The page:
Joan Bengtson, M.D., is assistant professor of obstetrics, gynecology and reproductive biology at Harvard Medical School and a member of the Department of Obstetrics, Gynecology & Reproduction at Brigham and Women's Hospital.
What kind of tests will help me find out why I am having trouble getting pregnant?
Infertility affects about 15% of couples attempting pregnancy. The cause is found in the male about 20% of the time and in the female about 40% of the time. Factors involving both partners are present about one third of the time. No specific cause is found in about 15% of couples.Learn more about infertility tests ›
A lot of us don't realize that some sexually transmitted diseases (STDs) can cause no symptoms, meaning you could have an STD and not know it. And some STDs can lead to infertility, ectopic pregnancy, or chronic pelvic pain.
Chlamydia is one of those diseases. The Centers for Disease Control and Prevention (CDC) estimates that more than 2.8 million people are infected each year.
Chlamydia is most common in sexually active young adults. More than half of all infections involve people ages 18 to 24. You can get chlamydia during oral, vaginal or anal sexual contact with an infected partner. The disease can cause penile discharge in men and infertility in women. It can also cause serious health problems in newborn babies of infected mothers.Learn more about chlamydia and infertility ›
Pelvic inflammatory disease (PID) is caused by bacteria, often the same type of bacteria that is responsible for several sexually transmitted diseases, such as gonorrhea and chlamydia. In some cases, PID develops from bacteria that has traveled through the vagina and the cervix by way of an intrauterine device (IUD).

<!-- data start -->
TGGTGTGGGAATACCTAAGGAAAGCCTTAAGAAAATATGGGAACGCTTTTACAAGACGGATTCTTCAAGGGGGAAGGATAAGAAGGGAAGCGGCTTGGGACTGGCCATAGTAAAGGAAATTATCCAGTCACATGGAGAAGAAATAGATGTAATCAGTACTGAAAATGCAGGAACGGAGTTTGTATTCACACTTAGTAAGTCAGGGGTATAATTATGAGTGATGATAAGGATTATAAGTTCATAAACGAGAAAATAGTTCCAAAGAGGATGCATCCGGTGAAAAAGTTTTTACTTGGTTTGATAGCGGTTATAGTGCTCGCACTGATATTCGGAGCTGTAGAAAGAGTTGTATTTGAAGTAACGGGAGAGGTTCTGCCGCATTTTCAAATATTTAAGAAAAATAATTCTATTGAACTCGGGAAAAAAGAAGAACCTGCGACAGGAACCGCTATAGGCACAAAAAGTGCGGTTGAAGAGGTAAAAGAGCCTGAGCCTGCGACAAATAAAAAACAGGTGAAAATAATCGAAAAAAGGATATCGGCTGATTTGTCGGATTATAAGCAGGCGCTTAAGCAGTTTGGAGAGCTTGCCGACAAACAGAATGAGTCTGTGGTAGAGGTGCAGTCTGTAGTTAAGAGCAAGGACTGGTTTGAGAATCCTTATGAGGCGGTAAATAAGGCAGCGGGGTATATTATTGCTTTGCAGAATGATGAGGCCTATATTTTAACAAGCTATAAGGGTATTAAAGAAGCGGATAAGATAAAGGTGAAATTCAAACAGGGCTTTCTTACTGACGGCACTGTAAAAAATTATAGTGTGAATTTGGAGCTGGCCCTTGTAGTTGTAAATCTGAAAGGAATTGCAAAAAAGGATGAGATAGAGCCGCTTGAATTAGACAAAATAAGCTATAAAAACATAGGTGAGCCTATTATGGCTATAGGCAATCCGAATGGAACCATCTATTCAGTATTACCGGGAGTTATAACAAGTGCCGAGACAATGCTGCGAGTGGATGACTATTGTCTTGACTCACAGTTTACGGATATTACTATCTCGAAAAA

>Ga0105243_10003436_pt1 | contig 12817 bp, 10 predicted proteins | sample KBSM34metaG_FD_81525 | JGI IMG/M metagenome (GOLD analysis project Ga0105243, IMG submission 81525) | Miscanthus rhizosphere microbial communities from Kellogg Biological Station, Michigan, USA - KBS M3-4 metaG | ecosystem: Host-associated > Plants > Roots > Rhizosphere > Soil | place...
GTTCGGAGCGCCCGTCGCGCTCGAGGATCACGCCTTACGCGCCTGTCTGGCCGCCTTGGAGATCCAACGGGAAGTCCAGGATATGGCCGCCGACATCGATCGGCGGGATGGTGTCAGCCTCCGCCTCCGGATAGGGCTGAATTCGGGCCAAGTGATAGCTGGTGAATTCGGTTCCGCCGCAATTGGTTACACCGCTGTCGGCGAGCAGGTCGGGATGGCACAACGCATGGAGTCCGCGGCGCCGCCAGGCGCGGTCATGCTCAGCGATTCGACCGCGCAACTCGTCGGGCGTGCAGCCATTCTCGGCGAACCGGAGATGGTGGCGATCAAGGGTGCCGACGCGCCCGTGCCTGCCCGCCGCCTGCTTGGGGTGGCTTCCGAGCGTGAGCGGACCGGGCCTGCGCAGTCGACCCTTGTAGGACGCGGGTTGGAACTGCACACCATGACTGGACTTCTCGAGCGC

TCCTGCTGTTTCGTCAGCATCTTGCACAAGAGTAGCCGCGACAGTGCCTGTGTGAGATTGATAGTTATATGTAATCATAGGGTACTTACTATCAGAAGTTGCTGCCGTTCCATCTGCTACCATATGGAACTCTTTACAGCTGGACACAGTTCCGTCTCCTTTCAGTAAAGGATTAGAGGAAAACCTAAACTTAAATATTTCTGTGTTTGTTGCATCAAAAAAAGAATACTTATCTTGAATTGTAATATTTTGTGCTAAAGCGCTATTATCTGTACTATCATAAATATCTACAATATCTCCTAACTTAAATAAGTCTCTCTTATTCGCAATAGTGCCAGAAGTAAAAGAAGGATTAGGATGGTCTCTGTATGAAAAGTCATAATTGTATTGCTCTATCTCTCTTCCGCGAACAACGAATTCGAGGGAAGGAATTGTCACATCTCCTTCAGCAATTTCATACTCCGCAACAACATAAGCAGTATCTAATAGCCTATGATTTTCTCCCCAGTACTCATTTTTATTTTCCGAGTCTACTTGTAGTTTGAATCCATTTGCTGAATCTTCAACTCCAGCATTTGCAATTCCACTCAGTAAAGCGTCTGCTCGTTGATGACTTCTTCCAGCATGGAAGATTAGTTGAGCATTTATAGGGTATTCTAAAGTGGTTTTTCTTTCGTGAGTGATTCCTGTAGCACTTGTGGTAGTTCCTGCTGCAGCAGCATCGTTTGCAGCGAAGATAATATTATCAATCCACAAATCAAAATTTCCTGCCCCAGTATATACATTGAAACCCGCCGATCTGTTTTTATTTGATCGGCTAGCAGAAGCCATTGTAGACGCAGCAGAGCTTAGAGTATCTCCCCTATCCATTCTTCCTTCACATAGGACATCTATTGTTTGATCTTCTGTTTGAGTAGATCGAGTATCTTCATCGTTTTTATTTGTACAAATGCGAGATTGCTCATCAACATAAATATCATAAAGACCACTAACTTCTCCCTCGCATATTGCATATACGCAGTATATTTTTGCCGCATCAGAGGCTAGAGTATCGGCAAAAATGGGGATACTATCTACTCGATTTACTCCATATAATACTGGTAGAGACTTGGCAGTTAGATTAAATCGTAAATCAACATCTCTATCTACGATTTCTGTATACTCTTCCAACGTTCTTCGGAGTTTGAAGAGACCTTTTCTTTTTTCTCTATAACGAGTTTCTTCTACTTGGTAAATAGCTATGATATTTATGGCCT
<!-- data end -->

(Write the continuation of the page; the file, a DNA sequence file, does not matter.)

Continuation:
PID can affect the uterus, fallopian tubes, and/or the ovaries. It can lead to pelvic adhesions and scar tissue that develops between internal organs, causing ongoing pelvic pain and the possibility of an ectopic pregnancy (the fertilized egg becomes implanted outside the uterus). Left untreated, infertility can develop. In fact, one in 10 women with PID becomes infertile. If left untreated, PID can also lead to chronic infection. In addition, if PID is not diagnosed early enough, peritonitis and inflammation of the walls of the abdominal and pelvic cavity may develop.Learn more about pelvic inflammatory disease ›
Infertility is defined by the American Society for Reproductive Medicine (ASRM) as a disease of the reproductive system that impairs the body's ability to perform the basic function of reproduction. Although conceiving a child may seem to be simple and natural, the physiological process is quite complicated and depends on the proper function of many factors, including the following, as listed by the ASRM:
Learn more about the many causes of infertility ›
Production of healthy sperm by the man
Production of healthy eggs by the woman
Unblocked fallopian tubes that allow the sperm to reach the egg
The sperm's ability to fertilize the egg
The ability of the fertilized egg to become implanted in the uterus
Adequate embryo quality